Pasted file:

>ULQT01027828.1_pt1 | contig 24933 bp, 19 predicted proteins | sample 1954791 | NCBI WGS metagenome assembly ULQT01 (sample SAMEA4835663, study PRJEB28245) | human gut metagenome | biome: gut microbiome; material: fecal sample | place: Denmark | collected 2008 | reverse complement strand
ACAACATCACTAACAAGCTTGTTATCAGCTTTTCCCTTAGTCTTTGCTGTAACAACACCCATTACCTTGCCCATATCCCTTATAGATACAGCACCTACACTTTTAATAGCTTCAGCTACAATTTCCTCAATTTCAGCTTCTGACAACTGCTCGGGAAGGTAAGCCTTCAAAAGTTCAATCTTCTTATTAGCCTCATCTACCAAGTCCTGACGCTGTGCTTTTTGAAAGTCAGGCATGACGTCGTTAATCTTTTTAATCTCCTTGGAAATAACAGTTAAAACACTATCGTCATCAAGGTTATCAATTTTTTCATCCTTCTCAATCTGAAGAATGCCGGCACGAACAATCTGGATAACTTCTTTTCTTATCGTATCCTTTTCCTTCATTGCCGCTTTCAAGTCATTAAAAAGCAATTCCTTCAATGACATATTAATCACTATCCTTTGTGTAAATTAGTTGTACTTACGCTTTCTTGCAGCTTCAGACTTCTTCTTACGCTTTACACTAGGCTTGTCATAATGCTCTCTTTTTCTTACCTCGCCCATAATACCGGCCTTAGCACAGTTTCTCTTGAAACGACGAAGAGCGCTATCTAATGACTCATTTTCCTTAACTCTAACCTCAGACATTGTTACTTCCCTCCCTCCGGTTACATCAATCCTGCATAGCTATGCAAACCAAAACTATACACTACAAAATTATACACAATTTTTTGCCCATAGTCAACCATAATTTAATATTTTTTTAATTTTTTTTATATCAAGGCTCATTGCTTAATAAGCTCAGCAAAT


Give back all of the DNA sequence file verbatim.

>ULQT01027828.1_pt1 | contig 24933 bp, 19 predicted proteins | sample 1954791 | NCBI WGS metagenome assembly ULQT01 (sample SAMEA4835663, study PRJEB28245) | human gut metagenome | biome: gut microbiome; material: fecal sample | place: Denmark | collected 2008 | reverse complement strand
ACAACATCACTAACAAGCTTGTTATCAGCTTTTCCCTTAGTCTTTGCTGTAACAACACCCATTACCTTGCCCATATCCCTTATAGATACAGCACCTACACTTTTAATAGCTTCAGCTACAATTTCCTCAATTTCAGCTTCTGACAACTGCTCGGGAAGGTAAGCCTTCAAAAGTTCAATCTTCTTATTAGCCTCATCTACCAAGTCCTGACGCTGTGCTTTTTGAAAGTCAGGCATGACGTCGTTAATCTTTTTAATCTCCTTGGAAATAACAGTTAAAACACTATCGTCATCAAGGTTATCAATTTTTTCATCCTTCTCAATCTGAAGAATGCCGGCACGAACAATCTGGATAACTTCTTTTCTTATCGTATCCTTTTCCTTCATTGCCGCTTTCAAGTCATTAAAAAGCAATTCCTTCAATGACATATTAATCACTATCCTTTGTGTAAATTAGTTGTACTTACGCTTTCTTGCAGCTTCAGACTTCTTCTTACGCTTTACACTAGGCTTGTCATAATGCTCTCTTTTTCTTACCTCGCCCATAATACCGGCCTTAGCACAGTTTCTCTTGAAACGACGAAGAGCGCTATCTAATGACTCATTTTCCTTAACTCTAACCTCAGACATTGTTACTTCCCTCCCTCCGGTTACATCAATCCTGCATAGCTATGCAAACCAAAACTATACACTACAAAATTATACACAATTTTTTGCCCATAGTCAACCATAATTTAATATTTTTTTAATTTTTTTTATATCAAGGCTCATTGCTTAATAAGCTCAGCAAAT